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Tyson Foods suspends its managers without pay for placing bets among themselves on how many company workers would get sick from COVID-19

Tyson Foods suspends its managers without pay for placing bets among themselves on how many company workers would get sick from COVID-19

Tyson Foods produces 20 percent of pork, beef and chicken in the United States.

Photo: David Ryder / .

Tyson Foods Inc., has suspended Iowa plant managers accused of participating in a bet on how many employees would get sick from contracting COVID-19.

The suspension comes a day after the family of Isidro Fernandez, who worked at the pig plant before dying from complications from COVID-19 on April 26, filed a lawsuit alleging negligence on the part of the company at the Waterloo plant.

The CEO of Tyson Foods, Dean banks, said he was “extremely upset” by the claims. The manager affirmed that if the accusations are confirmed “we will take all the necessary measures to eradicate and eliminate this disturbing behavior of our company.”

“We have suspended without pay, the people allegedly involved and have hired the law firm Covington & Burling LLP to carry out an independent investigation led by former Attorney General Eric Holder,” Banks said, according to a report from the AP agency.

The Waterloo plant is the largest swine facility in the country and employs 2,800 workers. Tyson facilities have experienced coronavirus outbreaks causing the temporary closure of some of them.

Since the pandemic began, according to court records, More than 1,000 Waterloo plant employees have been infected with COVID-19. The Business Insider site documented until May about 4,600 cases and at least 18 deaths recorded. A count performed by Leah douglas of the Information Network on Food and Environment, pointed out that until July at least 10,000 employees had contracted COVID-19.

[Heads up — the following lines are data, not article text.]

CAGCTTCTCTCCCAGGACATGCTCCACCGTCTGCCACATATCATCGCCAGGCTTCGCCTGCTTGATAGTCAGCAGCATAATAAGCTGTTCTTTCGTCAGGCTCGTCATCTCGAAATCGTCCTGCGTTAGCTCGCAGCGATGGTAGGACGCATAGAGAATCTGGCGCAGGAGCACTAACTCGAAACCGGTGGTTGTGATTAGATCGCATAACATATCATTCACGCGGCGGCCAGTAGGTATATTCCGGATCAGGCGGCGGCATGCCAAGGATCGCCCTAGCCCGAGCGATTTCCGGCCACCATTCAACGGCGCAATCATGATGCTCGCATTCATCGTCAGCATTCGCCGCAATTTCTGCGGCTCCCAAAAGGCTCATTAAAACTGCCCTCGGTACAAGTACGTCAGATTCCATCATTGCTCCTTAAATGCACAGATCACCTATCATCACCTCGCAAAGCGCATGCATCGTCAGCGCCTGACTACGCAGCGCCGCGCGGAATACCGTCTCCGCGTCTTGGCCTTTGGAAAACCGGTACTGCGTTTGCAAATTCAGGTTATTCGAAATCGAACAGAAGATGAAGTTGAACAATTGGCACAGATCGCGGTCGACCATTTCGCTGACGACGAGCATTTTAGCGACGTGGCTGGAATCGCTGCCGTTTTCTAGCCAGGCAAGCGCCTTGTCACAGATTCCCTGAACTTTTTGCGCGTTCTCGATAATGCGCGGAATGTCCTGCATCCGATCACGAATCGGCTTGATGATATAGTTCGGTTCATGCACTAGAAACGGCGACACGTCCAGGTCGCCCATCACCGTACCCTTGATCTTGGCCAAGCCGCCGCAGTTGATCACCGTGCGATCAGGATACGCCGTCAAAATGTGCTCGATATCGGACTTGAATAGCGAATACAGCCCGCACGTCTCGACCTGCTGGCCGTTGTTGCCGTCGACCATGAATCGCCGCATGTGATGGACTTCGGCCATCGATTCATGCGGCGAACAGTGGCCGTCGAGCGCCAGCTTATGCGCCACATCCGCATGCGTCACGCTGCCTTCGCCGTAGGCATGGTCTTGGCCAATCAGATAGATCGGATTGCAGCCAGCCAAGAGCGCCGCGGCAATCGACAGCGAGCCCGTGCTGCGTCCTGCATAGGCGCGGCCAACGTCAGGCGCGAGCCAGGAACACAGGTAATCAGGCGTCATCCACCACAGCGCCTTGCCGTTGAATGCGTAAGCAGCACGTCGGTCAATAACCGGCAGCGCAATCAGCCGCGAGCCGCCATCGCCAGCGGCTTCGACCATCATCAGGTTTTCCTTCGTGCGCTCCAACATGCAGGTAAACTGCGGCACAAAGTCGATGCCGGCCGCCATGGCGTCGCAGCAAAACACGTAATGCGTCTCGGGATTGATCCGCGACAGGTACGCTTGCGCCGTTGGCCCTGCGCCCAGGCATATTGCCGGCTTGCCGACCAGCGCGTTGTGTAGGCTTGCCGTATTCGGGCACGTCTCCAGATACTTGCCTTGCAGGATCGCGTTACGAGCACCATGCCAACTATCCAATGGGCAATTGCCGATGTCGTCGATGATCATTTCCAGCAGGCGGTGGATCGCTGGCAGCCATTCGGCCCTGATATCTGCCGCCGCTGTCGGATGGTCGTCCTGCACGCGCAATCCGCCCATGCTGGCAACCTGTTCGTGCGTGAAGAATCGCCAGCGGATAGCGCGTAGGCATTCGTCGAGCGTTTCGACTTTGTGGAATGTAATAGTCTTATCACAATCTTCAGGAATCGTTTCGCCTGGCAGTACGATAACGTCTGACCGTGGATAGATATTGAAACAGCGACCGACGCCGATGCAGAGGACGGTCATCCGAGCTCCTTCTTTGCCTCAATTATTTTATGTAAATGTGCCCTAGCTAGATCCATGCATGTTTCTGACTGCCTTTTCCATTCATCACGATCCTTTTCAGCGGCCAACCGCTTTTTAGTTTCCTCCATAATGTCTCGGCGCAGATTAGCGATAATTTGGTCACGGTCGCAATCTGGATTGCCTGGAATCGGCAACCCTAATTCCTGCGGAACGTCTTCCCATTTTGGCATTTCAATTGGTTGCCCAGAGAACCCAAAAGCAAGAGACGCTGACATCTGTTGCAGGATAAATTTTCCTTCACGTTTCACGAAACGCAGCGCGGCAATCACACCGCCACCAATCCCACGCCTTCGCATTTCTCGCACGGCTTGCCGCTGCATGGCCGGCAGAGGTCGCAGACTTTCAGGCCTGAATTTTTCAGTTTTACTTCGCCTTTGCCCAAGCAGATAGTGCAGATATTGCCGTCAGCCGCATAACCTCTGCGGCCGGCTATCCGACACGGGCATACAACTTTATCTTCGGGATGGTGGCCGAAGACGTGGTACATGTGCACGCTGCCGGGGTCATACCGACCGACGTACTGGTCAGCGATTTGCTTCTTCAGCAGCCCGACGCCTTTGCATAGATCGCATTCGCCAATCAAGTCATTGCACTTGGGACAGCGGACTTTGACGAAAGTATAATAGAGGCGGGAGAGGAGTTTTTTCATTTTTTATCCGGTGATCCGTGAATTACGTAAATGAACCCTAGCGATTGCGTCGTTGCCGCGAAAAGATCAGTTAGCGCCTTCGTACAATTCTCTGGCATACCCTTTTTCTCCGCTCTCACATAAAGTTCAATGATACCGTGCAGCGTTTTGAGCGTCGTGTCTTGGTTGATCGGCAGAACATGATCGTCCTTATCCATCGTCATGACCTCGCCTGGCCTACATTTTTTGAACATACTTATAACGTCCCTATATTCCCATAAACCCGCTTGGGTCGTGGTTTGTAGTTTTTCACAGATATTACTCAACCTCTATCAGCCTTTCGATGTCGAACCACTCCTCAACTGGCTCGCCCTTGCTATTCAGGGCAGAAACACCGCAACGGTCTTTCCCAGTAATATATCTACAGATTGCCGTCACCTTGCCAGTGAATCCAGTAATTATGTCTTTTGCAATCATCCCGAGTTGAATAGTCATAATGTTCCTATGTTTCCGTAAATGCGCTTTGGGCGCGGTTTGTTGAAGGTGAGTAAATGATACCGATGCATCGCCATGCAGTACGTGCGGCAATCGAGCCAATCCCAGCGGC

The bet

According to court documents, the company’s supervisors were instructed by the defendants to deny the existence of confirmed cases or positive tests inside the Waterloo plant facility in March.

The lawsuit notes that managers transferred employees between plants after some tested positive for coronavirus. without requiring them to quarantine themselves.

Between March and mid-April, Tyson leaders they refused to close the plant. It was at this time that Tom Hart, the manager of the Waterloo plant and defendant, arranged a cash bet and the winner would take it all for supervisors and managers bet how many employees would test positive for COVID-19, according to the lawsuit.

Employees complained about the lack of personal protective equipment and to ignore the policies of social distancing and a rigor in taking temperature with precision. The lawsuit states that non-English speaking employees mistakenly believed they could return to work even when ill.

The company offered $ 500 in thank you bonuses to employees who showed up for each scheduled shift for three months, based on submitted documents. Banks said in a statement Thursday that the company “has invested hundreds of millions of dollars to transform the facility,” including the Waterloo plant.

Tyson finally suspended work at the plant on April 22, 10 days after more than two dozen employees were admitted to a hospital emergency room.

Related: Families of Hispanic Workers Who Died from Coronavirus Sue Meat Processor Tyson.

Lobbying

Court documents mention that in March, high-level executives lobbied with members of Congress, White House officials, including the president. Donald trump, to protect them from COVID-19 mitigation efforts.

In addition, it is noted that the directors pressured Governor Kim Reynolds to issue an executive order establishing that only the state government and not local governments had the authority to shut down businesses in Northeast Iowa, where the Waterloo facility is located, as reported by NPR in April.

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